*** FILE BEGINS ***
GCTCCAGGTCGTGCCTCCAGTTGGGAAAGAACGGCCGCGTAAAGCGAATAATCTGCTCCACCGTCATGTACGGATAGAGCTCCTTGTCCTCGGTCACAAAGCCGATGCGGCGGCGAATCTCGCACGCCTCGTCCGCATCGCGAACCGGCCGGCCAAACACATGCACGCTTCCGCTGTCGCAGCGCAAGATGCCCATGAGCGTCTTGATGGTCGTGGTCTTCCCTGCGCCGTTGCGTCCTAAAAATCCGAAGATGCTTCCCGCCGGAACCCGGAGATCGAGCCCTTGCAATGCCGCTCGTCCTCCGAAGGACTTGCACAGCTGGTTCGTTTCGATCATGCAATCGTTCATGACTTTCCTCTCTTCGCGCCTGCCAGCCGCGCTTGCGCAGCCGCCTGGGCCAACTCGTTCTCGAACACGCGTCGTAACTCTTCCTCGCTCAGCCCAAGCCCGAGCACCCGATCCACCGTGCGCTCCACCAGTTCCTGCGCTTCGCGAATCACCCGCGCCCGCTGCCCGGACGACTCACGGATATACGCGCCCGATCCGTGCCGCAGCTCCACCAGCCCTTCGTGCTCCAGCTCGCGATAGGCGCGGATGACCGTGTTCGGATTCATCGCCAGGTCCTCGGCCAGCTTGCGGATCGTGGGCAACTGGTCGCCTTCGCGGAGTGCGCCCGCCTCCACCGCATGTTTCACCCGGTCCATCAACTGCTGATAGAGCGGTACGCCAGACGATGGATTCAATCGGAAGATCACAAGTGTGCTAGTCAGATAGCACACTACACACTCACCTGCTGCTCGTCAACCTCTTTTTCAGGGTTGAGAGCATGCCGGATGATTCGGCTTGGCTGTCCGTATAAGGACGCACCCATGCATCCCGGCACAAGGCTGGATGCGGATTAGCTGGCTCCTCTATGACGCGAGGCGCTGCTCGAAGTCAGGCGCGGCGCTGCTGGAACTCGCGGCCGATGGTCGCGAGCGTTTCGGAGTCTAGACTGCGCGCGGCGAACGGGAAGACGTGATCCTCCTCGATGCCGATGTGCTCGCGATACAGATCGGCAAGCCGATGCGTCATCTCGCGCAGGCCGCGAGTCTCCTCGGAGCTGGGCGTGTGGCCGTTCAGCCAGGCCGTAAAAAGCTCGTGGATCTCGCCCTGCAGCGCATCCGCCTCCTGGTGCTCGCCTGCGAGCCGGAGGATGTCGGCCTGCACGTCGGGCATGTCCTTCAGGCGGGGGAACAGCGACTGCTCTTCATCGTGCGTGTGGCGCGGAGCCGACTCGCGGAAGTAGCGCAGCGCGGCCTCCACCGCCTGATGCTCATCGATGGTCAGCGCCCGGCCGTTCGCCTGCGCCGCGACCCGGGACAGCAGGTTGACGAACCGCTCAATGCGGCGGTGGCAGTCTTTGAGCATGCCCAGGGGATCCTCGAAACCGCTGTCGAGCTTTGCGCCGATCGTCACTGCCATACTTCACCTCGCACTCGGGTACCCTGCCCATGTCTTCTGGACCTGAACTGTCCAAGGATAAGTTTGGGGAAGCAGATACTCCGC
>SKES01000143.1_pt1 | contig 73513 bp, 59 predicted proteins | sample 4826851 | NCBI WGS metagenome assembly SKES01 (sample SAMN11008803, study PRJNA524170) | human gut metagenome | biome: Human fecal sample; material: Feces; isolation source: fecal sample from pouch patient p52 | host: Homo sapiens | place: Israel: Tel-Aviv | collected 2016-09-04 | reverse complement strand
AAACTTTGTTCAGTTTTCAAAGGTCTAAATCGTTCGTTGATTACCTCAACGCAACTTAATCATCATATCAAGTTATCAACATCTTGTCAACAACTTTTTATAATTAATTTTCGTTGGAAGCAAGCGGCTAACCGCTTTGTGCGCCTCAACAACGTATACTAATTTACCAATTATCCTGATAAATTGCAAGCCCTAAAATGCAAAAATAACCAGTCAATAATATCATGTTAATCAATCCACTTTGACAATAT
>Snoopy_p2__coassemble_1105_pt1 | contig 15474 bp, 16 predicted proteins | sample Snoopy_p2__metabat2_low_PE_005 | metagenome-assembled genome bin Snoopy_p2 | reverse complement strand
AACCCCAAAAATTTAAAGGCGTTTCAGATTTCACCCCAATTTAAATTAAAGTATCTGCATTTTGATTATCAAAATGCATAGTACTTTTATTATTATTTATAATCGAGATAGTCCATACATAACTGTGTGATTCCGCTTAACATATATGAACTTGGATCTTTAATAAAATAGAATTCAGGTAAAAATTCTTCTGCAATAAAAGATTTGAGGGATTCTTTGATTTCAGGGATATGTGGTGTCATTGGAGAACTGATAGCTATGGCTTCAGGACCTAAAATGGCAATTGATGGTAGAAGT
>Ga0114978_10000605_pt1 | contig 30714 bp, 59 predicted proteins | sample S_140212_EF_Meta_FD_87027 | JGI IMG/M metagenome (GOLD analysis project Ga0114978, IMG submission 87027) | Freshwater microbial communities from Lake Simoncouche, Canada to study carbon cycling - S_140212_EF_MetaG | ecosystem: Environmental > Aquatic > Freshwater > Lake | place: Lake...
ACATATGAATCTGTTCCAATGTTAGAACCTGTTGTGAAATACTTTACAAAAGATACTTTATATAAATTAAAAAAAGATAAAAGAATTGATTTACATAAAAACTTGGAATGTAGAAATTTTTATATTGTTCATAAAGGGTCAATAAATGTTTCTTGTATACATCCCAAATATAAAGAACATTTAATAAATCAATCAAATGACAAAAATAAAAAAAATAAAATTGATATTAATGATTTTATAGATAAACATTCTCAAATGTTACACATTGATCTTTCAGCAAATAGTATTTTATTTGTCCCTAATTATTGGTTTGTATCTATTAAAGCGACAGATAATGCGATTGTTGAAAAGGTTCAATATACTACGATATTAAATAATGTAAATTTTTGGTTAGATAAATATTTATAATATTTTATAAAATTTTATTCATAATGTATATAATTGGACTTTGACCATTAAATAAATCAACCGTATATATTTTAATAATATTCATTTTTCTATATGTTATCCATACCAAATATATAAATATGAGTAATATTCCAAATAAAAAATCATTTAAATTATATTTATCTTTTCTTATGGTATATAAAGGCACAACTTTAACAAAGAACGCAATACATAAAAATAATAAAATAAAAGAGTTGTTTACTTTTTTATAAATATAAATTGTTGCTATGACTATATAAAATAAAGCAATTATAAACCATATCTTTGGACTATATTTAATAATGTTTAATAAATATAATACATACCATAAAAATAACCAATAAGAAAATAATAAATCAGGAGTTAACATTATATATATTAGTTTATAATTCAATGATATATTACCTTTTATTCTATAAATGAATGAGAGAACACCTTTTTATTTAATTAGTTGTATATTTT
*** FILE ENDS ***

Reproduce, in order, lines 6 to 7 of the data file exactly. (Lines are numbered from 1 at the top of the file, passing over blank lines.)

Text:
>Ga0114978_10000605_pt1 | contig 30714 bp, 59 predicted proteins | sample S_140212_EF_Meta_FD_87027 | JGI IMG/M metagenome (GOLD analysis project Ga0114978, IMG submission 87027) | Freshwater microbial communities from Lake Simoncouche, Canada to study carbon cycling - S_140212_EF_MetaG | ecosystem: Environmental > Aquatic > Freshwater > Lake | place: Lake...
ACATATGAATCTGTTCCAATGTTAGAACCTGTTGTGAAATACTTTACAAAAGATACTTTATATAAATTAAAAAAAGATAAAAGAATTGATTTACATAAAAACTTGGAATGTAGAAATTTTTATATTGTTCATAAAGGGTCAATAAATGTTTCTTGTATACATCCCAAATATAAAGAACATTTAATAAATCAATCAAATGACAAAAATAAAAAAAATAAAATTGATATTAATGATTTTATAGATAAACATTCTCAAATGTTACACATTGATCTTTCAGCAAATAGTATTTTATTTGTCCCTAATTATTGGTTTGTATCTATTAAAGCGACAGATAATGCGATTGTTGAAAAGGTTCAATATACTACGATATTAAATAATGTAAATTTTTGGTTAGATAAATATTTATAATATTTTATAAAATTTTATTCATAATGTATATAATTGGACTTTGACCATTAAATAAATCAACCGTATATATTTTAATAATATTCATTTTTCTATATGTTATCCATACCAAATATATAAATATGAGTAATATTCCAAATAAAAAATCATTTAAATTATATTTATCTTTTCTTATGGTATATAAAGGCACAACTTTAACAAAGAACGCAATACATAAAAATAATAAAATAAAAGAGTTGTTTACTTTTTTATAAATATAAATTGTTGCTATGACTATATAAAATAAAGCAATTATAAACCATATCTTTGGACTATATTTAATAATGTTTAATAAATATAATACATACCATAAAAATAACCAATAAGAAAATAATAAATCAGGAGTTAACATTATATATATTAGTTTATAATTCAATGATATATTACCTTTTATTCTATAAATGAATGAGAGAACACCTTTTTATTTAATTAGTTGTATATTTT